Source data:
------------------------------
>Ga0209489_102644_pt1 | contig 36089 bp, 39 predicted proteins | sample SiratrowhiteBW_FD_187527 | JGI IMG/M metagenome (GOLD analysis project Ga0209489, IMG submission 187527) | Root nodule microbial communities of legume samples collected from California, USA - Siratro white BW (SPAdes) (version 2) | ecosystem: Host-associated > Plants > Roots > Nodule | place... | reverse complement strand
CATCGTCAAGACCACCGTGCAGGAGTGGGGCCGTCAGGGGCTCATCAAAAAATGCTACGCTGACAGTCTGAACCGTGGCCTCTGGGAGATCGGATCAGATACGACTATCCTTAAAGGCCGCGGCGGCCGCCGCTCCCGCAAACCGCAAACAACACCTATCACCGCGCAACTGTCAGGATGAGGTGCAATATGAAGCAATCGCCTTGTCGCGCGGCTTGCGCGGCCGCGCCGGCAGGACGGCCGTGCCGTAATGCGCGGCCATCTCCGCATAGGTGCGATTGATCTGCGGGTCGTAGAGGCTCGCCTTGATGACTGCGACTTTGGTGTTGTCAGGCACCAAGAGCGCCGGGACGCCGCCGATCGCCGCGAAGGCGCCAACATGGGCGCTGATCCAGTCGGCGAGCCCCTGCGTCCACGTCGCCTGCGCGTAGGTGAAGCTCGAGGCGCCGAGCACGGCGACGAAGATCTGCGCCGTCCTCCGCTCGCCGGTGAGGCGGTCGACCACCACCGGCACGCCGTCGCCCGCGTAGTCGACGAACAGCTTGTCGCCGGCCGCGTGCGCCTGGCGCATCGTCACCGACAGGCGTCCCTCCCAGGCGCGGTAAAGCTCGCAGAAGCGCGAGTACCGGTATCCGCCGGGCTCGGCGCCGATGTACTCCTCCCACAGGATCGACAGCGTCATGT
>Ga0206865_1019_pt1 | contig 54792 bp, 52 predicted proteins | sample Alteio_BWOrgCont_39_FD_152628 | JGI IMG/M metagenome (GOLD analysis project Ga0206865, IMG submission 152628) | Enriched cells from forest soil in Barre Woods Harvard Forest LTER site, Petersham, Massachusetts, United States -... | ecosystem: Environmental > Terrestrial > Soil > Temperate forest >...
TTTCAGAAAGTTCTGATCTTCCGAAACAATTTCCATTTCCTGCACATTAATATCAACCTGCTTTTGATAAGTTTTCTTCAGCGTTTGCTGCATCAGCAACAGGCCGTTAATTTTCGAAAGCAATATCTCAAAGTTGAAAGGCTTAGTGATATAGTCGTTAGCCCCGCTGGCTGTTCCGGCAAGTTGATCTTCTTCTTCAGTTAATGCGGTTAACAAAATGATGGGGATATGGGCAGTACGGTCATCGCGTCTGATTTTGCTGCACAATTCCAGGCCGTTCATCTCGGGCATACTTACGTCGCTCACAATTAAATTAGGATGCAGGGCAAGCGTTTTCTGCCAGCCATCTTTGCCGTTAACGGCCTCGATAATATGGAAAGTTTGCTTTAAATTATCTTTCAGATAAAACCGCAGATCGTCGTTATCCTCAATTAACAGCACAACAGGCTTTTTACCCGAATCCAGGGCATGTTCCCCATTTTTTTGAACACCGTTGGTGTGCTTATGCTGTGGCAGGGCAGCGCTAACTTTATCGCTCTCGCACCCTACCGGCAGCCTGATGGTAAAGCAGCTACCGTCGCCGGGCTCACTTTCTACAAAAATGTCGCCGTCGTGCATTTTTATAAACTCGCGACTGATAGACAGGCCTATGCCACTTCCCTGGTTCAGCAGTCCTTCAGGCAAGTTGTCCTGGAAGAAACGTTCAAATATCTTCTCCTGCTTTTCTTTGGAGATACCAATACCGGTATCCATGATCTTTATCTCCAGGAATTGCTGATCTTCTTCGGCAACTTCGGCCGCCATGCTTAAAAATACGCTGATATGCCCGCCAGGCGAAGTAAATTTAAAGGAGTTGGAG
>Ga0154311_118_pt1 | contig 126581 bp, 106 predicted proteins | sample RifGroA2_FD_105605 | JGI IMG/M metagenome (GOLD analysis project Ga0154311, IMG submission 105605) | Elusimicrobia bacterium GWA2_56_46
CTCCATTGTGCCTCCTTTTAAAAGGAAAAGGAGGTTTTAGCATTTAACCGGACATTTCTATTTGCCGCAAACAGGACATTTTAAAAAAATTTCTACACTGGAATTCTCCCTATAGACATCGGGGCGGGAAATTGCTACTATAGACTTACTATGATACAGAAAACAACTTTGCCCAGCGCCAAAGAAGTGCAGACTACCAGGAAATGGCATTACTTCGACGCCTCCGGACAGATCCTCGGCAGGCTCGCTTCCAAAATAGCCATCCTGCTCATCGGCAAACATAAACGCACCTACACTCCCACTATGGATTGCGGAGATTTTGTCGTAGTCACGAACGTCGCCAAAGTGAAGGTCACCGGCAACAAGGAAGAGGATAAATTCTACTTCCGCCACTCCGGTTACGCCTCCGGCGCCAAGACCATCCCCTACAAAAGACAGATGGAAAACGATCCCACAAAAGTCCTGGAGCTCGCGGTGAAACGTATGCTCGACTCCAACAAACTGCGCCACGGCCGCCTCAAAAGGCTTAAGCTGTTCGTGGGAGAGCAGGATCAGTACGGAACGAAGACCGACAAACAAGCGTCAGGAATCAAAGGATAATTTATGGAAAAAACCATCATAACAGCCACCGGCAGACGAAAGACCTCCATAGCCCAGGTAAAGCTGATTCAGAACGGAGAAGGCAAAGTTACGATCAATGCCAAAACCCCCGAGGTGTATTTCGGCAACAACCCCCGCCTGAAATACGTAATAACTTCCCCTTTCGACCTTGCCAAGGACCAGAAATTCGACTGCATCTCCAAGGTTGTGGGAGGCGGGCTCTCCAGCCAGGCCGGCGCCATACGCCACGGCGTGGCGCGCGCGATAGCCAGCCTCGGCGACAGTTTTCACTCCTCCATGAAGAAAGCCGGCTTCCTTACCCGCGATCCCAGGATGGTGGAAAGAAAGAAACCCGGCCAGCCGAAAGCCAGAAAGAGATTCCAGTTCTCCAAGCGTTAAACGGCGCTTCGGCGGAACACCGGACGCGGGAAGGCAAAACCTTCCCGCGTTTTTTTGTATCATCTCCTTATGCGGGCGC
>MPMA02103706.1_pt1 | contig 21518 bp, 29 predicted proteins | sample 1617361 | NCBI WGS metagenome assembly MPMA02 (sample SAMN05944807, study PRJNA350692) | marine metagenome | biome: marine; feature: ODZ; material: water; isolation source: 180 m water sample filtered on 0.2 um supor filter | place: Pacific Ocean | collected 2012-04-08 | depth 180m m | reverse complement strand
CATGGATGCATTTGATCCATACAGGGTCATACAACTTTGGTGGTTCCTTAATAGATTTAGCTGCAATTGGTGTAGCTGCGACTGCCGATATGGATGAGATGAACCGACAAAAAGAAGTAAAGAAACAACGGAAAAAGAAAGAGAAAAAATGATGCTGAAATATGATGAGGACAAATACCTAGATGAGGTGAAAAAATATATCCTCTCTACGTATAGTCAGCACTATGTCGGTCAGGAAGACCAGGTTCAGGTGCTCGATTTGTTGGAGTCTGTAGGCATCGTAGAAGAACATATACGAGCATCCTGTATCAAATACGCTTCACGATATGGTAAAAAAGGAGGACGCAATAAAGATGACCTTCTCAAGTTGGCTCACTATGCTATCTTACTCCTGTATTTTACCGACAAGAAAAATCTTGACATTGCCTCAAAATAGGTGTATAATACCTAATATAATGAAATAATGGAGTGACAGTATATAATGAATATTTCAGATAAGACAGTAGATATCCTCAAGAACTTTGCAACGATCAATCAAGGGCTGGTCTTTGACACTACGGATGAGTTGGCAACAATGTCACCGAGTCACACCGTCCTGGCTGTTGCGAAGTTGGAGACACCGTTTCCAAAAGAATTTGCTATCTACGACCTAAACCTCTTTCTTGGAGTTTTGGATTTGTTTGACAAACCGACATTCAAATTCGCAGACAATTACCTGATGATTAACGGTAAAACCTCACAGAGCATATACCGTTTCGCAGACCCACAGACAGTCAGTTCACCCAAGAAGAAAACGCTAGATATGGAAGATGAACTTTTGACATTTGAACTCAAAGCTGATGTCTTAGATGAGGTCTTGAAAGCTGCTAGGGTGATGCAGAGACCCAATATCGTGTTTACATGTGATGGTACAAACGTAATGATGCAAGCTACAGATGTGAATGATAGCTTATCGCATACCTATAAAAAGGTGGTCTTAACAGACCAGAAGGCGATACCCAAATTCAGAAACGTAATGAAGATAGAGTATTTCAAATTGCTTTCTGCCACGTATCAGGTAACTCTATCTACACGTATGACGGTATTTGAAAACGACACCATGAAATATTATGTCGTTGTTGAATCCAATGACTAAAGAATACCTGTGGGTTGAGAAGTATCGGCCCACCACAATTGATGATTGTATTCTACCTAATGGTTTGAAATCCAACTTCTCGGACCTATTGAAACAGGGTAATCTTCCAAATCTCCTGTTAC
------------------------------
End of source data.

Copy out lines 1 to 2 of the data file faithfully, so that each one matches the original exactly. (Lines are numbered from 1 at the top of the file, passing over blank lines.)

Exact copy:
>Ga0209489_102644_pt1 | contig 36089 bp, 39 predicted proteins | sample SiratrowhiteBW_FD_187527 | JGI IMG/M metagenome (GOLD analysis project Ga0209489, IMG submission 187527) | Root nodule microbial communities of legume samples collected from California, USA - Siratro white BW (SPAdes) (version 2) | ecosystem: Host-associated > Plants > Roots > Nodule | place... | reverse complement strand
CATCGTCAAGACCACCGTGCAGGAGTGGGGCCGTCAGGGGCTCATCAAAAAATGCTACGCTGACAGTCTGAACCGTGGCCTCTGGGAGATCGGATCAGATACGACTATCCTTAAAGGCCGCGGCGGCCGCCGCTCCCGCAAACCGCAAACAACACCTATCACCGCGCAACTGTCAGGATGAGGTGCAATATGAAGCAATCGCCTTGTCGCGCGGCTTGCGCGGCCGCGCCGGCAGGACGGCCGTGCCGTAATGCGCGGCCATCTCCGCATAGGTGCGATTGATCTGCGGGTCGTAGAGGCTCGCCTTGATGACTGCGACTTTGGTGTTGTCAGGCACCAAGAGCGCCGGGACGCCGCCGATCGCCGCGAAGGCGCCAACATGGGCGCTGATCCAGTCGGCGAGCCCCTGCGTCCACGTCGCCTGCGCGTAGGTGAAGCTCGAGGCGCCGAGCACGGCGACGAAGATCTGCGCCGTCCTCCGCTCGCCGGTGAGGCGGTCGACCACCACCGGCACGCCGTCGCCCGCGTAGTCGACGAACAGCTTGTCGCCGGCCGCGTGCGCCTGGCGCATCGTCACCGACAGGCGTCCCTCCCAGGCGCGGTAAAGCTCGCAGAAGCGCGAGTACCGGTATCCGCCGGGCTCGGCGCCGATGTACTCCTCCCACAGGATCGACAGCGTCATGT